dinosaur, dinosaur comics, Doug Moench, jungle, Ka-zar, Lizard Men, Marvel Comics, marvel value stamps, mole man value stamp, Russ Heath, Savage Land, Smilodon, Triceratops, tyrannosaurus rex, Wizard of Forgotten Flesh, Zabu
2022 Update: This was the first post here at Mars Will Send No More, way back in January 2011. Since then, the scans I painstakingly made for it have somehow become FUBAR; so, eleven years later, I’ve pilfered some pirated scans from the web to restore this post to its former glory. Along the way, I re-discovered that the letters page contains the Mole Man Value Stamp, which later became the avatar for our blogging buddy Paul at Longbox Graveyard — a truly historic comics coincidence!
Anyway, let’s rock this thing!
Doug Moench penned Wizard of Forgotten Flesh for the Ka-zar in 1974. Doug Moench did a huge amount of writing for Marvel in the 1970s: teaming up with Bill Sienkewicz for awesome Moon Knight stories, Gil Kane & George Perez on the Inhumans, Paul Gulacy on Shang-Chi Master of Kung Fu, and — our personal favorites — the two Six From Sirius limited series.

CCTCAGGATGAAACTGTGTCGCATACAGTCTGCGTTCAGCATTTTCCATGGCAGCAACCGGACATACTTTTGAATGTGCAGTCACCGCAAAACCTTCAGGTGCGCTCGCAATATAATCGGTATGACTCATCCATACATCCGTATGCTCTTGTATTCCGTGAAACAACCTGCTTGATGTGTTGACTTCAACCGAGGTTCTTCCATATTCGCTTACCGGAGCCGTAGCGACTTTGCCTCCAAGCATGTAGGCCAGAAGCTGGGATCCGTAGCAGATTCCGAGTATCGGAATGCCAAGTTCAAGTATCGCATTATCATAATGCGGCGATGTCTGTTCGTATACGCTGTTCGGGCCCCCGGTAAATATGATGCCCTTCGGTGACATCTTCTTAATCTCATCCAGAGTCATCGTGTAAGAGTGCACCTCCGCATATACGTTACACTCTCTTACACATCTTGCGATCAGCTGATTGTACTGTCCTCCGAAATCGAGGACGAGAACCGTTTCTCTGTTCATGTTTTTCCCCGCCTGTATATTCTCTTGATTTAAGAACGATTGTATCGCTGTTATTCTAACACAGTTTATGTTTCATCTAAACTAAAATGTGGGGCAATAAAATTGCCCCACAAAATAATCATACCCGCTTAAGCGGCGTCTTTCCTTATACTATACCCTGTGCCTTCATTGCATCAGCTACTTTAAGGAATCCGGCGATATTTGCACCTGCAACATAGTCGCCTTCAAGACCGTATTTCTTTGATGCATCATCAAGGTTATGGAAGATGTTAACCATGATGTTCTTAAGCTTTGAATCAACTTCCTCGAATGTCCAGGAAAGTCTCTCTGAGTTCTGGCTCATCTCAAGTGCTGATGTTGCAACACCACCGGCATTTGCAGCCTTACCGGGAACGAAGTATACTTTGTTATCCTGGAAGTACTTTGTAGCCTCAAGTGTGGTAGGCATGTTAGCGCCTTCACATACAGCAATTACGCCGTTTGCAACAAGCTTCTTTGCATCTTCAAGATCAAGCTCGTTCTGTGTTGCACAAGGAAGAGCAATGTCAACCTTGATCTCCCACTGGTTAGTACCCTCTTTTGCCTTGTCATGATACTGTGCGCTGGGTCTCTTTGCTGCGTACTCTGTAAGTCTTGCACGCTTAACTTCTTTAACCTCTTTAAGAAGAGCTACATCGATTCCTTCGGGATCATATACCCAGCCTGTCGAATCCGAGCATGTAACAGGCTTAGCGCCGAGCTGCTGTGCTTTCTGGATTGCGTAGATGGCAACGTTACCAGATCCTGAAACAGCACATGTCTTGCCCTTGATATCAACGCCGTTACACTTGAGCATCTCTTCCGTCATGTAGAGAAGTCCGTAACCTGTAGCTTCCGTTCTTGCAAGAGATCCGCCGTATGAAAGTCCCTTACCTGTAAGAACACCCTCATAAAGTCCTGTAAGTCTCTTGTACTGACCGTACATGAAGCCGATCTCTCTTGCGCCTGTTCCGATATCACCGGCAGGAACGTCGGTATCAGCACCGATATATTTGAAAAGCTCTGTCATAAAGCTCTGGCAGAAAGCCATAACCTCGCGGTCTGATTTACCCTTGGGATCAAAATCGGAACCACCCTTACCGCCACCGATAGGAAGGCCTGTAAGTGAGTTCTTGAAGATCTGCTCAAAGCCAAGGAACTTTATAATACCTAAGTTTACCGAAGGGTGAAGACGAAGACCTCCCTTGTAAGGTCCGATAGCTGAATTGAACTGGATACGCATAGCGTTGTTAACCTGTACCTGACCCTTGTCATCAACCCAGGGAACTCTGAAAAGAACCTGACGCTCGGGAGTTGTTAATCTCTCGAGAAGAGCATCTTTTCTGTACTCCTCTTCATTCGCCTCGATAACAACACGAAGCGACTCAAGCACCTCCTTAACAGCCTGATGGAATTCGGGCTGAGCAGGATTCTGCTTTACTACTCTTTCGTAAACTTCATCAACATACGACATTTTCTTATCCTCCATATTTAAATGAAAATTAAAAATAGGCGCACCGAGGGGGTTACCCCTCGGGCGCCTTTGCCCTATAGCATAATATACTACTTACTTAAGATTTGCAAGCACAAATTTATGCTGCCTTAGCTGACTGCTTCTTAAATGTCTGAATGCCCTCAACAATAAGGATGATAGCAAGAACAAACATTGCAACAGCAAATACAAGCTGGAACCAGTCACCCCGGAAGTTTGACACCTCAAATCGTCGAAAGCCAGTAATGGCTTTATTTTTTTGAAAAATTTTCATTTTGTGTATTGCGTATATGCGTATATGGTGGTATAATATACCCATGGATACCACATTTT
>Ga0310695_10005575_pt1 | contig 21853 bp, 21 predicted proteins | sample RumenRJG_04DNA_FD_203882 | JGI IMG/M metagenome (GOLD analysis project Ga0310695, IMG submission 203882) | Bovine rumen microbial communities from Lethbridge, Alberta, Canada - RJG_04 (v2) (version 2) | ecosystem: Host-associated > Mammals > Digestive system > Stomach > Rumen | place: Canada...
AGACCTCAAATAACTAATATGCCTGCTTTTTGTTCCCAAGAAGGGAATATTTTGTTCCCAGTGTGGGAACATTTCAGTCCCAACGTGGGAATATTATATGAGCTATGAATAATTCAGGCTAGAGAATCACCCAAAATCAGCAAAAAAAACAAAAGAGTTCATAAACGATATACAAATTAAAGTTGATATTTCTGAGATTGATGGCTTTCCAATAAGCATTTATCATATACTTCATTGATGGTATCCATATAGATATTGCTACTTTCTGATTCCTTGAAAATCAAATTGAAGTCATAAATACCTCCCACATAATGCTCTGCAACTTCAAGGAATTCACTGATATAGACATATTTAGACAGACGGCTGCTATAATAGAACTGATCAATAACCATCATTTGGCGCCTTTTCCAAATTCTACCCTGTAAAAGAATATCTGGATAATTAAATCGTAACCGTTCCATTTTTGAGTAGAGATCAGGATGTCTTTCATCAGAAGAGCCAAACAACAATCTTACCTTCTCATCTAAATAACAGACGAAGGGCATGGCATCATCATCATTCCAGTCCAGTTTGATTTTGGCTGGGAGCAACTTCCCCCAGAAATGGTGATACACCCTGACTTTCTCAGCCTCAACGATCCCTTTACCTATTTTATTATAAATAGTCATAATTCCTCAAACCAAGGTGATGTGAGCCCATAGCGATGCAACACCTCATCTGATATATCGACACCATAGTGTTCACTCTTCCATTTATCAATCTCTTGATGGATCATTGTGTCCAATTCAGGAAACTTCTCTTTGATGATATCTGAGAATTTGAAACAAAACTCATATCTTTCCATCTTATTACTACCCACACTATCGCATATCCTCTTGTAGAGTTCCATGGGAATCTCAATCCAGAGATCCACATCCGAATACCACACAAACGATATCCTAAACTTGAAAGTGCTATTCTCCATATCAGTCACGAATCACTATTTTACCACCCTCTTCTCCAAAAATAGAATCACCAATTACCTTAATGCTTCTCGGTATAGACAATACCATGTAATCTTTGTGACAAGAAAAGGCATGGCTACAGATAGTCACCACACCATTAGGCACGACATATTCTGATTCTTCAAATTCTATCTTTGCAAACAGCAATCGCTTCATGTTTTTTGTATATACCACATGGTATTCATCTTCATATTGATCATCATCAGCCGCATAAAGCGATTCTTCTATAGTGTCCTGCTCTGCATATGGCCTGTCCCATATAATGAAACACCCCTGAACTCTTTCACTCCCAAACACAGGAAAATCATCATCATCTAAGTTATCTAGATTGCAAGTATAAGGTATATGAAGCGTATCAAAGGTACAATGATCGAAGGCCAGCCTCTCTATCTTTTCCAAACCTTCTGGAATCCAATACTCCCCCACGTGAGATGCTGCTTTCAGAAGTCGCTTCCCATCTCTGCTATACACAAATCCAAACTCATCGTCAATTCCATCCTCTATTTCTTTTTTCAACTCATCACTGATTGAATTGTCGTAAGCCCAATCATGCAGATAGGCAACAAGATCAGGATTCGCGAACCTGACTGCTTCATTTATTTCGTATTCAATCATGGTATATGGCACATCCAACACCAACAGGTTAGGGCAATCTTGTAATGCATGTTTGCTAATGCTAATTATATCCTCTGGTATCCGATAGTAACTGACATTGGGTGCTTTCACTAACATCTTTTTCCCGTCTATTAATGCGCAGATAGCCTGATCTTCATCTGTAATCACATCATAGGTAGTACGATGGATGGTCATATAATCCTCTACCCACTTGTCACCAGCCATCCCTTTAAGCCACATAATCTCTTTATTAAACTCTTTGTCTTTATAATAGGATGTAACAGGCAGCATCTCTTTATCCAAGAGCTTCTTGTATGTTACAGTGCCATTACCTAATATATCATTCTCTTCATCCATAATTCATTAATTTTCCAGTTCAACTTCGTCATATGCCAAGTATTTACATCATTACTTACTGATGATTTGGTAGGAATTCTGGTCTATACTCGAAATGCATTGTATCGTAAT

That being said, Russ Heath‘s dinosaur artwork in Wizard of Forgotten Flesh speaks for itself. Dig his splash panel for page one.
Here is a the five-page sequence where Ka-zar and his buddies harness a Triceratops. They ride it into a river where they wage battle against the evil cult of serpent people.
Gotta admit: we love Zabu, the sabre-tooth tiger. One of our favorite scenes in any superhero book is Zabu and Wolverine having a conversation in animal language. That was Uncanny X-Men #116, when Chris Claremont and John Byrne took the X-men to Ka-zar’s home, the Savage Land.
Anyway, these serpent cultists are up to no good and using some ancient skull to give them power to enslave the tattooed guy’s people. The good guys free the prisoners, but the serpent priestess invokes skull power. With that power, she raises the dead to life to be her unholy soldiers.
This is a fun issue. It transplants some of the best 1970s Conan and Kull cliches and male-bonding adventures into a world of dinosaurs, and the artwork makes the script come to life. Unfortunately, it was only a fill-in from Russ Heath, and he would not again grace the pages of this series.
Collector’s Guide: From Ka-Zar #12, Marvel Comics, 1974.